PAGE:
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Author (up) Dominoni, D.M., Halfwerk, W., Baird, E. et al.
Title Why conservation biology can benefit from sensory ecology Type Journal Article
Year 2020 Publication Nature Ecology & Evolution Abbreviated Journal
Volume 4 Issue Pages 502-511
Keywords Conservation; Animals; Vision
Abstract Global expansion of human activities is associated with the introduction of novel stimuli, such as anthropogenic noise, artificial lights and chemical agents. Progress in documenting the ecological effects of sensory pollutants is weakened by sparse knowledge of the mechanisms underlying these effects. This severely limits our capacity to devise mitigation measures. Here, we integrate knowledge of animal sensory ecology, physiology and life history to articulate three perceptual mechanisms—masking, distracting and misleading—that clearly explain how and why anthropogenic sensory pollutants impact organisms. We then link these three mechanisms to ecological consequences and discuss their implications for conservation. We argue that this framework can reveal the presence of ‘sensory danger zones’, hotspots of conservation concern where sensory pollutants overlap in space and time with an organism’s activity, and foster development of strategic interventions to mitigate the impact of sensory pollutants. Future research that applies this framework will provide critical insight to preserve the natural sensory world.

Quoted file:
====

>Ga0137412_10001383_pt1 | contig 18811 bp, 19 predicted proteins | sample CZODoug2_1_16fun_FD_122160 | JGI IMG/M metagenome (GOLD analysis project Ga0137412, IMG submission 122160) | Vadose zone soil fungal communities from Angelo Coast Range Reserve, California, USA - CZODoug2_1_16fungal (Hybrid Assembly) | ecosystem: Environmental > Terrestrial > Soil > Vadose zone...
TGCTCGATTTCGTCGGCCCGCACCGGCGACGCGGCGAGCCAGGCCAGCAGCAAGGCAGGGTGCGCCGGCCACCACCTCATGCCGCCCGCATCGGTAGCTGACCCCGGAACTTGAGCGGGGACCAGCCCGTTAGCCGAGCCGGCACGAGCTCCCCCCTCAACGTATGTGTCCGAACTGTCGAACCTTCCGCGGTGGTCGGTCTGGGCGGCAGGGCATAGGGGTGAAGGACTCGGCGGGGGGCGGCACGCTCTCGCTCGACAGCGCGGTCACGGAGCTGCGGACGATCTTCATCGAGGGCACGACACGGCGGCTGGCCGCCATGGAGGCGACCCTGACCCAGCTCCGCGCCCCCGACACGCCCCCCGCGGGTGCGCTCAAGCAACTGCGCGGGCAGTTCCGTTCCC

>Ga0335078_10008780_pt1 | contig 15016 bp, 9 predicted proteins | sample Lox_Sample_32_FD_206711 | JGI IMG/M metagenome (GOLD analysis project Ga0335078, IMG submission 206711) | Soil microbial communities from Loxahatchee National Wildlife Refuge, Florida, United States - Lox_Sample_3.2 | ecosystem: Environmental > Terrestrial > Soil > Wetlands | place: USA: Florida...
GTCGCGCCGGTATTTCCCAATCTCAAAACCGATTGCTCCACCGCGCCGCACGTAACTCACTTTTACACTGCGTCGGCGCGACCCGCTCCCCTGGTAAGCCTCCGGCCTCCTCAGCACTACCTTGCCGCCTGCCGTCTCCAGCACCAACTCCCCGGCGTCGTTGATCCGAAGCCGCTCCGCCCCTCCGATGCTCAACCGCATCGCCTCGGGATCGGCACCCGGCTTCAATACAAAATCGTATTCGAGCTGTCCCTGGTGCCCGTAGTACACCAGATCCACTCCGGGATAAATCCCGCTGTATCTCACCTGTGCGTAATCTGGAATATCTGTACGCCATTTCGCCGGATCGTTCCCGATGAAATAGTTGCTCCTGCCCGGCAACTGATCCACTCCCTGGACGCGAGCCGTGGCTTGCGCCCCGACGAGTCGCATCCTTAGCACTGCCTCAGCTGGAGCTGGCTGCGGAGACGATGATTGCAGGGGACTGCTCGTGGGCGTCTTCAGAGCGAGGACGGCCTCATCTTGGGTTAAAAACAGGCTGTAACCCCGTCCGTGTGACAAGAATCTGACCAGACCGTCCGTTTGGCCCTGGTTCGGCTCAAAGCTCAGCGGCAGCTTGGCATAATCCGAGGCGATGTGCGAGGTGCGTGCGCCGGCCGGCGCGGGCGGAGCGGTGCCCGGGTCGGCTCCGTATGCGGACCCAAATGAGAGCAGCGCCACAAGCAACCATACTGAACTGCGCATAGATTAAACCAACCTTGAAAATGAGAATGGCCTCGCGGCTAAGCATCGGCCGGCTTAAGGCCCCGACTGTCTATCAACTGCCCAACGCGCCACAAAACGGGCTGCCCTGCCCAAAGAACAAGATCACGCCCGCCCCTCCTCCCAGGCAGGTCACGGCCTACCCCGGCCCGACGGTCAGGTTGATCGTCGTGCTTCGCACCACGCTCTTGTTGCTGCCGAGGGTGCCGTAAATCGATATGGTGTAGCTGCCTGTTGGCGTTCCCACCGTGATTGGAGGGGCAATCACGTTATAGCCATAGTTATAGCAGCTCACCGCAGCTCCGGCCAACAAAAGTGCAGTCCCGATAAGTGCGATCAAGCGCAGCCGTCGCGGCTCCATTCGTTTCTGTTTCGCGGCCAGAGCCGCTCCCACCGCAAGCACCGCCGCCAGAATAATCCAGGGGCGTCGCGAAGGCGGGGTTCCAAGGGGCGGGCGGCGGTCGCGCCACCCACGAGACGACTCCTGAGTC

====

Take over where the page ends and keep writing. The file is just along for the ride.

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Call Number IDA @ intern @ Serial 2972
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Author (up) Dominoni, D.M.; Kjellberg Jensen, J.; de Jong, M.; Visser, M.E.; Spoelstra, K.
Title Artificial light at night, in interaction with spring temperature, modulates timing of reproduction in a passerine bird Type Journal Article